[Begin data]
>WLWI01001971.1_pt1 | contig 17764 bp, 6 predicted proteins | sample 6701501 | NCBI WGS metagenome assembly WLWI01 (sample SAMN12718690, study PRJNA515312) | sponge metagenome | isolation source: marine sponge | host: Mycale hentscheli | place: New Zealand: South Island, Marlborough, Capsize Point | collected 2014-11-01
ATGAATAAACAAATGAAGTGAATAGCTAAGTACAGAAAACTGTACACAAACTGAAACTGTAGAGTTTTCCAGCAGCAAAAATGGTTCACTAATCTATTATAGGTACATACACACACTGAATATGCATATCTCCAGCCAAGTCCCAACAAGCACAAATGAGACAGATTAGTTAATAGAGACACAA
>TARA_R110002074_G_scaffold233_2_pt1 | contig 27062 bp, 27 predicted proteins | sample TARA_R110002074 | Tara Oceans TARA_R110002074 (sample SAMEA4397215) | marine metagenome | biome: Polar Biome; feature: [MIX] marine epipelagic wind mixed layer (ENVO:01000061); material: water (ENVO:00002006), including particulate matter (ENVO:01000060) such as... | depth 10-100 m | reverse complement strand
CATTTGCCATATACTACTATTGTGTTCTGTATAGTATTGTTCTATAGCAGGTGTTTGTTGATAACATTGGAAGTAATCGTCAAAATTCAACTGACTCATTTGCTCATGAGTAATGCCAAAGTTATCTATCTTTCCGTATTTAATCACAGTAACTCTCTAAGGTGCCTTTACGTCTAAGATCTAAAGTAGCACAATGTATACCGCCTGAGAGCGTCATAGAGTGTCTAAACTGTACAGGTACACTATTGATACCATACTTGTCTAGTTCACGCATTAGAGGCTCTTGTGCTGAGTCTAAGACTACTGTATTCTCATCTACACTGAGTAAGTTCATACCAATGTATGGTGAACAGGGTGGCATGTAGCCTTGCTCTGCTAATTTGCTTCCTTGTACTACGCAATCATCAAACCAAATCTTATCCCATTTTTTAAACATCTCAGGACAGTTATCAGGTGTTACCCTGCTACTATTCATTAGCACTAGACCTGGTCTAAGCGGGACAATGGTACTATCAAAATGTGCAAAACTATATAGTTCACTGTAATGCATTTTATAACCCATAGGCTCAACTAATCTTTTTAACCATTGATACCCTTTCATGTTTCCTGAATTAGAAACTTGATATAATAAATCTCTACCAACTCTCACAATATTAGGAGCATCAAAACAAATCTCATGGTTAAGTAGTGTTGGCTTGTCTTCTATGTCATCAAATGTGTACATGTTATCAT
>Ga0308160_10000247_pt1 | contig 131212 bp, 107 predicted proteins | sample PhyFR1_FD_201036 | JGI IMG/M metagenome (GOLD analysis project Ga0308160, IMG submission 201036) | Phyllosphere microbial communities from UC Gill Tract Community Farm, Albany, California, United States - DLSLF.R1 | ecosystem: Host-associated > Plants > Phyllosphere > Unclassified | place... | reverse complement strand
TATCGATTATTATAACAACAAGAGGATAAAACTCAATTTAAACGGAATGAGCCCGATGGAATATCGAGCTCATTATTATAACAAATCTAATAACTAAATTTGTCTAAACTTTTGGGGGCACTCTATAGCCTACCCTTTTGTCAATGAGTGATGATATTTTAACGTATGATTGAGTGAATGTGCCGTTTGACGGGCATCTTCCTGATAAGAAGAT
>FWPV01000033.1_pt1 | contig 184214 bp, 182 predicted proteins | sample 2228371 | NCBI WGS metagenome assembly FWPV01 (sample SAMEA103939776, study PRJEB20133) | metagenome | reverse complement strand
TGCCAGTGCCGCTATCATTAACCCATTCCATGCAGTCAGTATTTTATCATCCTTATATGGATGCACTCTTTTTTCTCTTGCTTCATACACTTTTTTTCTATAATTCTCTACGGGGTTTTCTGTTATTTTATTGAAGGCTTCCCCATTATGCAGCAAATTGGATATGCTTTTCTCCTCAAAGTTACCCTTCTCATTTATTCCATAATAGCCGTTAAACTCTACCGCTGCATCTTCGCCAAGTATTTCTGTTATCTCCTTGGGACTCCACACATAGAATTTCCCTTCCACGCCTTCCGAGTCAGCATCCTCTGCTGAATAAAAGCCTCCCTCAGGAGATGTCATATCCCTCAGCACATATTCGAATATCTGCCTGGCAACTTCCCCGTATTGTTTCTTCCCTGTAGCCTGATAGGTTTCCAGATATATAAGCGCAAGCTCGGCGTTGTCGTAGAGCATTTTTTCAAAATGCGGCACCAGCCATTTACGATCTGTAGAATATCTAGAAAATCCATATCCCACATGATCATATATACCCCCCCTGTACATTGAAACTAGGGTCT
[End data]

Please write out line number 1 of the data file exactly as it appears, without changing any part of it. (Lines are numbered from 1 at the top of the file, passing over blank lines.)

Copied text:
>WLWI01001971.1_pt1 | contig 17764 bp, 6 predicted proteins | sample 6701501 | NCBI WGS metagenome assembly WLWI01 (sample SAMN12718690, study PRJNA515312) | sponge metagenome | isolation source: marine sponge | host: Mycale hentscheli | place: New Zealand: South Island, Marlborough, Capsize Point | collected 2014-11-01